Master Data Quality: The When Dimension

Often we use the who, what and where terms in defining master data opposite to transaction data, like saying:

  • Transaction data accurately identifies who, what, where and when and
  • Master data accurately describes who, what and where

Who is easily related to our business partners, what to the products we sell, buy and use – where is the locations of the events.

In some industries when is also easily related to master data entities like in public transportation a time table valid for a given period. Also a fiscal year in financial reporting belongs to the when side of things.

But when is also a factor in improving and preventing data quality related to our business partners, products and locations and assigned categories because the description of these entities do change over time.

This fact is named as “slowly changing dimensions” when building data warehouses and attempting to make sense of data with business intelligence.

But also in matching, deduplication and identity resolution the “when” dimension matters. Having data with the finest actuality doesn’t necessary lead to a good match as you may compare with data not having the same actuality. Here history tracking is a solution by storing former names, addresses, phones, e-mail addresses, descriptions, roles and relations.

Clouds_and_their_shadowsSuch a complexity is often not handled in master data containers around – and even less in matching environments.

My guess is that the future will bring public accessible reference data in the cloud describing our master data entities with a rich complexity including the when – the time – dimension and capable matching environments around.

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6 thoughts on “Master Data Quality: The When Dimension

  1. Jim Harris 28th July 2009 / 16:33


    Great point about how data changes can affect data matching, especially duplicate consolidation.

    I discussed duplicate consolidation techniques in Part 5 of my series on Data Quality Pro:

    Where I described that logical linkage is far more common than physical removal as an implementation strategy for duplicate consolidation.

    As you describe, this approach is very similar to the concept of a slowly changing dimension in data warehousing (specifically a Type 2 slowly changing dimension where full history is maintained).

    After initial deduplication and consolidation linking to a representative record (or “survivor”) for the duplicate group, a significant question in the application logic is whether or not subsequent data matching should only compare to the representative record or if the entire duplicate group should be evaluated.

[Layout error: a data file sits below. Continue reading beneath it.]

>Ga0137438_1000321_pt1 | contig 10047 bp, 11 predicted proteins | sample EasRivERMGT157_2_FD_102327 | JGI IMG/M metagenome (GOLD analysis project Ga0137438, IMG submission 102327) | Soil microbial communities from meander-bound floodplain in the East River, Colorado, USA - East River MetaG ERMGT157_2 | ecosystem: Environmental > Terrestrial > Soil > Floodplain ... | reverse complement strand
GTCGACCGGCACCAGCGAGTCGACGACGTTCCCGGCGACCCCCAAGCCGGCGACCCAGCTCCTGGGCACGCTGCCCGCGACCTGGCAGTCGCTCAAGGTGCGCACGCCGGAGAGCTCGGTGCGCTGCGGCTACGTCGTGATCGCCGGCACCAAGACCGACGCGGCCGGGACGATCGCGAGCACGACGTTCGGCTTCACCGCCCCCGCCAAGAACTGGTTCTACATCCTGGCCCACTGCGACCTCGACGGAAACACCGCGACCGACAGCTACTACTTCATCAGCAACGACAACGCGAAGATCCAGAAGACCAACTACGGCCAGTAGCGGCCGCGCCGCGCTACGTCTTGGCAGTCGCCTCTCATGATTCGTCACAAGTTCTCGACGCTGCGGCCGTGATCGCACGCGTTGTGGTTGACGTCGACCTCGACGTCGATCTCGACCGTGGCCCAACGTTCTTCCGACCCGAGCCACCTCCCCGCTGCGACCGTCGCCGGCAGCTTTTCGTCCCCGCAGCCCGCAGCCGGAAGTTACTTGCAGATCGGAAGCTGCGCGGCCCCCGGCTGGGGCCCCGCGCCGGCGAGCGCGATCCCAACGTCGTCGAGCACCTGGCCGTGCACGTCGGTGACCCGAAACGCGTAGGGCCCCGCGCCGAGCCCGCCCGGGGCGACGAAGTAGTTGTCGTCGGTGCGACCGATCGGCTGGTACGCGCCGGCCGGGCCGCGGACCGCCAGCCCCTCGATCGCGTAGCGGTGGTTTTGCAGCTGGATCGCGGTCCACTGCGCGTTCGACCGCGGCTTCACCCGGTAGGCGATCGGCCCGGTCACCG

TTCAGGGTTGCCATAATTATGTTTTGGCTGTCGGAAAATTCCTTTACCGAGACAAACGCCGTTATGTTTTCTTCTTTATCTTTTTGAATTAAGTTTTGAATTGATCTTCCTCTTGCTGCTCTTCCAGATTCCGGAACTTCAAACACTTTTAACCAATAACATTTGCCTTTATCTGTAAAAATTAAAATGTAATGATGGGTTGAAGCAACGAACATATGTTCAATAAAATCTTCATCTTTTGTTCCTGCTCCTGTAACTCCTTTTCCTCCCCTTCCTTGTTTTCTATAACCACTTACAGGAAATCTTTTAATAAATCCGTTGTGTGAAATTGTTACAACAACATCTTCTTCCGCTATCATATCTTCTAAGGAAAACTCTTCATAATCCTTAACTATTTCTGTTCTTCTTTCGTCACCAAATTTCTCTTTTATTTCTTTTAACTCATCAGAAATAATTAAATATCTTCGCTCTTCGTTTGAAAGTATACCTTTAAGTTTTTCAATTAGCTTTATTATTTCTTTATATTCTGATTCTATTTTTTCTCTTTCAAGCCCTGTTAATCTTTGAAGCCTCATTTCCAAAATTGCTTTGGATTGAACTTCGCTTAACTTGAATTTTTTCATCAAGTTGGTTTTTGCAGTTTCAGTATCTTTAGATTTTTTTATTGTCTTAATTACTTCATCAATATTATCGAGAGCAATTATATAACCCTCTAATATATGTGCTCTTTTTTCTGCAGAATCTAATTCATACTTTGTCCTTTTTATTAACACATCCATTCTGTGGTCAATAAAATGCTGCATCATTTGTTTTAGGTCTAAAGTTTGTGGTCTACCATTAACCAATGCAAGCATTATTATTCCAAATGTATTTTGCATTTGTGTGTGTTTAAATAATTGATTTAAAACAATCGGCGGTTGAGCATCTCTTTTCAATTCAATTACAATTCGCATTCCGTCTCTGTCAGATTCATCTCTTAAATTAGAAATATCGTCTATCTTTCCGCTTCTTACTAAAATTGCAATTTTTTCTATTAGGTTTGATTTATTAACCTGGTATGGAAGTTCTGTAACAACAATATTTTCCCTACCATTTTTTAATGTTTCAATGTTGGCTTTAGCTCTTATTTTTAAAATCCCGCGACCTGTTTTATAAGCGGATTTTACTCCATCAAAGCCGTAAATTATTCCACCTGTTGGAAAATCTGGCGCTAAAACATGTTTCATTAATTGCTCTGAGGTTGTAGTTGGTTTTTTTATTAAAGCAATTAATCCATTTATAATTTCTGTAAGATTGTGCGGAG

Complexity can be introduced either way. Data changes often require a reevaluation of previous match results in order to maintain as you refer to it – data with the finest actuality.

    Best Regards…


  2. Henrik Liliendahl Sørensen 28th July 2009 / 19:03

    Thanks a lot for elaborating Jim.

    Survivorship is one of my prospect topics for this blog, but the problem is that you exactly explained all the important stuff in your entry.

    So for now I only have the heading: Survival of the fittest.

    Either time will erode your blog entry or I’ll stumble over some interesting example from real life and make it.

  3. Tamyka Bell 18th August 2009 / 04:29

    Hi Henrik,

    Most MDM examples are based on customer data. I come from a different background – I work with quantitative analysts, for whom master data describes business entities.

    What you’ve described is a problem that affects many of us trying to create master data entities from a collection of data warehouses, each coming from a different source.

    “Universal” identifiers such as SEDOLs, CUSIPs and Tickers change over time. All too frequently this time dimension is ignored, so we find completely unrelated companies mapped together.


  4. Henrik Liliendahl Sørensen 18th August 2009 / 15:37

    Thanks for commenting Tamyka. Creepy examples!

  5. Garnie Bolling 29th July 2010 / 00:24

    Another great post Henrik,

    As Jim Harris mentioned Survivorship is very important, and today we are starting to see more and more requirements (business requests and needs) that lend flexibility in that Surviving record. For Example, one business unit will trust source systems A, B and C, while another business unit will trust Systems A C and D, while there is overlap, the ability to create the correct version of the record based on time, source or role is starting to become more important to MDM / DQ projects… Gone are the days of one record of WHO, will rule them ALL (thanks J R R Tolkien) …

    So to say WHEN is important, can I add another one, HOW (being how the record is compiled from trusted Source).

    Thanks for sharing, keep up the great information.

  6. Henrik Liliendahl Sørensen 29th July 2010 / 05:58

    Thanks Garnie. Indeed HOW is the key. It’s always easy to say WHEN (and WHO and WHAT and WHERE). We should be writing more about how to do it.

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